Tag Archives: organic vegetables

5 quick, midweek Riverford dinners

Stuck in a recipe rut and want to try something new? Live life on the veg with these quick, veg-packed recipes that can be on the table in around 30 minutes. Ideal to mix up your midweek meals!

Broccoli & Sweet Potato Curry with Cashews & Quinoa


This is a light, aromatic vegan curry. The sweet potatoes could easily be replaced with squash or pumpkin if you choose to make it again. Celeriac or parsnip would work well, too. Quinoa is a great source of protein and dietary fibre and stands in well for rice with a curry. It has a different texture, with a light bite and pop to it, but it soaks up all the liquid from the curry well. See recipe.

Chicken, Spinach & Chickpea Tagine with Harissa & Preserved Lemon


Harissa is a spicy blend of chilli, herbs and garlic. We’ve advised using half to start, tasting and adding more towards the end, depending on your preference for heat. We’re using baby spinach here, which can be wilted down in the pan in handfuls. If you make it again with larger leaved spinach, it’s best to blanch, refresh and chop it first. See recipe.

Leek, Mascarpone & Lemon Gnocchi with Walnut & Parsley Pesto


Gnocchi is quick, versatile and up there in the list of top comfort foods. Here gnocchi balls are served in a leek and watercress sauce with creamy mascarpone, then finished with a simple walnut pesto. See recipe.

Teriyaki Tofu Bowl with Shiitake, Crispy Kale & Shredded Sprouts


This is a big mixed bowl of contrasting textures. Sticky dark mushrooms, crisp roasted tofu with a soft melting centre, crunchy seaweed-like kale and a fresh sweet/sharp salad of raw sprouts, all tethered by a comforting base of unctuous rice. With good organisation, all 5 elements should mesh nicely in their preparation. See recipe.

Smoked Mackerel, Celeriac & Watercress Salad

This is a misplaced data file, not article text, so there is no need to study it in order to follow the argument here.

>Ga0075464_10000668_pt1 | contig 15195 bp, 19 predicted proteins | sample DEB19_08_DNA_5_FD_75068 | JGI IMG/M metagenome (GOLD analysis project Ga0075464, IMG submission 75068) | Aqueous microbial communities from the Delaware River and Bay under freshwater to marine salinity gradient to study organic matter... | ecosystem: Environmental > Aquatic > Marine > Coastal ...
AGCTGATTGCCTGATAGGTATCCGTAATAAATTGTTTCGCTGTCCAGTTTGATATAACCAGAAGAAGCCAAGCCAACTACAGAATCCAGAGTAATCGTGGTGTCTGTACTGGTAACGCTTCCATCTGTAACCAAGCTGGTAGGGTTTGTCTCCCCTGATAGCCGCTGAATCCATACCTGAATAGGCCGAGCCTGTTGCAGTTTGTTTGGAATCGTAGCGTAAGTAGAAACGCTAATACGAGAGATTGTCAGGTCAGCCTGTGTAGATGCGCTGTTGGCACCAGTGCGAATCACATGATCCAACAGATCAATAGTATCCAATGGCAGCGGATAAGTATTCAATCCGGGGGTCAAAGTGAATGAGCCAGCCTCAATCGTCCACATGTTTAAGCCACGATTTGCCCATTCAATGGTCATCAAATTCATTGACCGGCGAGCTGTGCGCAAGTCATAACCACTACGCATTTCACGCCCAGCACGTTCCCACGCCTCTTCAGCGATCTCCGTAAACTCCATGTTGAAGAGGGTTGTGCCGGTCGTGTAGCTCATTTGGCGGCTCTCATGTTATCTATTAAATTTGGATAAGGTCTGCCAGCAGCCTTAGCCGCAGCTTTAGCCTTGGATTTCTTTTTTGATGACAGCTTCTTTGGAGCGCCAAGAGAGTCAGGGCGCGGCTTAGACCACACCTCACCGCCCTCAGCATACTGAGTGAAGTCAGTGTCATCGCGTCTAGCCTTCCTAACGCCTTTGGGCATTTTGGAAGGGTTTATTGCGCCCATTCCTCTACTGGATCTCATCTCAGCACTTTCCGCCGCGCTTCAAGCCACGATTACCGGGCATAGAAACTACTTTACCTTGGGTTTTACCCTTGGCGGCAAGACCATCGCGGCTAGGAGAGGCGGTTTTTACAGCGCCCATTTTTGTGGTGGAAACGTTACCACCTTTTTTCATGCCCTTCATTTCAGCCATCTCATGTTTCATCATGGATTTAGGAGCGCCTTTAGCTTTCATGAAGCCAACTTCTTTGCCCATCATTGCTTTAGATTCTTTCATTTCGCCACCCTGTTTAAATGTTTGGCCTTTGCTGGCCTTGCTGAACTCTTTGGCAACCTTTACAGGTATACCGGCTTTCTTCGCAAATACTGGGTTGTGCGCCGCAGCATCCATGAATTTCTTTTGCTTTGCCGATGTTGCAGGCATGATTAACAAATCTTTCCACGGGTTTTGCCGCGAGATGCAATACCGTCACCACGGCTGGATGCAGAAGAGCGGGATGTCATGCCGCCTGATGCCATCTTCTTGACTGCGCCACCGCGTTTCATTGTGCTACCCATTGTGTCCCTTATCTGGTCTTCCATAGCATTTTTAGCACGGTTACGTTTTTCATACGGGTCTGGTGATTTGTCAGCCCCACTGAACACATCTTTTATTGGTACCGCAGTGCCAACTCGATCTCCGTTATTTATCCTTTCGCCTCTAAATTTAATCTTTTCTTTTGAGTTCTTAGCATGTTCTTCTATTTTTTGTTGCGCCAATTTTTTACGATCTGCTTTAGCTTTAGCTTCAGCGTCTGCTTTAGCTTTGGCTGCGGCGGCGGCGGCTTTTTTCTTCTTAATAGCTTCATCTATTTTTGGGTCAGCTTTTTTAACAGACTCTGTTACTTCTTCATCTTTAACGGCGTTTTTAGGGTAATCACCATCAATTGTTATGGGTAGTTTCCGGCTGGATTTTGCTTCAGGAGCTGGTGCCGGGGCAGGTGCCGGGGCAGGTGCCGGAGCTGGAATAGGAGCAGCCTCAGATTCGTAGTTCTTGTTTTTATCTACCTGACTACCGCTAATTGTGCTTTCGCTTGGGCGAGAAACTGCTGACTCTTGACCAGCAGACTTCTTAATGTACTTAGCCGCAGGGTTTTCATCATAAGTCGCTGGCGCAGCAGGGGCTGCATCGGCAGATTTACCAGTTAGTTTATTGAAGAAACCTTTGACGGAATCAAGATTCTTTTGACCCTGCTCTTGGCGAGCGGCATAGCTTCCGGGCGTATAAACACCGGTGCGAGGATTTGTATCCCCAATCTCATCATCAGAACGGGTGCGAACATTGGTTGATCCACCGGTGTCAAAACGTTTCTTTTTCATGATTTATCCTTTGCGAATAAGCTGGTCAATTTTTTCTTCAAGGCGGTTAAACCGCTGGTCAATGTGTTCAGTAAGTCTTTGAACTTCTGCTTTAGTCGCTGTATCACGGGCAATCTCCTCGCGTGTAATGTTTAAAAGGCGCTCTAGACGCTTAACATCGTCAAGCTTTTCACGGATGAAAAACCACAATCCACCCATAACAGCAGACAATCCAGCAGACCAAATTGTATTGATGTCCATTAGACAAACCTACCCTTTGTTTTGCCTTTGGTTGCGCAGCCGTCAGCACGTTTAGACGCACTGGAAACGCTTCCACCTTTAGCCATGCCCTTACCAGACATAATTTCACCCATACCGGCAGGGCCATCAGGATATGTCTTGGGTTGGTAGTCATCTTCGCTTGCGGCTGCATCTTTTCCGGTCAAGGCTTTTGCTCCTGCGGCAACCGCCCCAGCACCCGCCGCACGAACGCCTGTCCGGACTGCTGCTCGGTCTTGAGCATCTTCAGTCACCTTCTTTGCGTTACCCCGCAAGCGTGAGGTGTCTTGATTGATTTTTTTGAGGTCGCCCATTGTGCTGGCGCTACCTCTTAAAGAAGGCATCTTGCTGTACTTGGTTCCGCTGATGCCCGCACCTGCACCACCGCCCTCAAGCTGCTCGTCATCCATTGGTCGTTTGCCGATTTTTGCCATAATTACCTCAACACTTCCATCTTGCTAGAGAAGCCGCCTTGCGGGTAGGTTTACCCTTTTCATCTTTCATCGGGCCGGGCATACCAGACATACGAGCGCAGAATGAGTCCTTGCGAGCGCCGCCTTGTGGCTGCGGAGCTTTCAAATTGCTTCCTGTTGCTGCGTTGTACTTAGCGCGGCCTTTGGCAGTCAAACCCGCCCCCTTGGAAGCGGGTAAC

Rich smoked mackerel with clean, crunchy celeriac and apple, peppy watercress and fresh herbs. If you don’t have watercress, use peppery winter salad leaves instead. You could also add in wedges of cooked beetroot, toasted walnuts or slices or waxy salad potato. See recipe.

the virtues of planning & being a little obsessive

Sowing of our autumn and winter crops is all done, bar a few late kale plants and spring greens. A very dry and hot July caused some anxiety over leeks, cauliflower, broccoli and cabbage planted beyond the reach of irrigation pipes. However in what is turning out to be a wonderful growing year, the rain came just in time and all crops are establishing well. Some growers had resorted to tanking water to their fields but even a ten tonne load is but a drop when the midday sun is beating down on ten acres of wilting cauliflower. It was enough to keep the plants alive (just), but it would have been a mere stay of execution had the rains not saved us. I struggle to remember when I have seen growers so happy or such fine crops of sugar snaps, cucumbers, sweetcorn, peppers and potatoes. The big question in such a good year is, will it all get eaten?

Left to me, crop planning used to be a largely intuitive process. I would do some cursory sums and consult the records of previous years, but when I got in the field with tractor and seed drill the area sown was ridiculously dependent on my mood. Such cavalier disregard for painstaking factual analysis is often typical of business founders; we are good at getting to roughly the right place swiftly, but it’s the obsessive types who achieve perfection.

Being right 80% of the time was good enough back then, but no longer; I have been pushed aside and crop planning is now a highly analytical process. Megabytes of spreadsheets lead from your (assumed) box preferences back through average yields, labour profiles, seed and plant orders down to an area to be planted of each crop, each week. The skills of our planning team also mean that even in this wonderful year when some crops are giving 50% over expectations, we don’t yet have the surpluses I expected. I suspect things will change and we may start urging you to eat more peas and corn fairly soon; I just hope you’re not too busy relaxing on the beach, pegging your tent down in a gale or tending your own garden to benefit from the bounty.

Guy Watson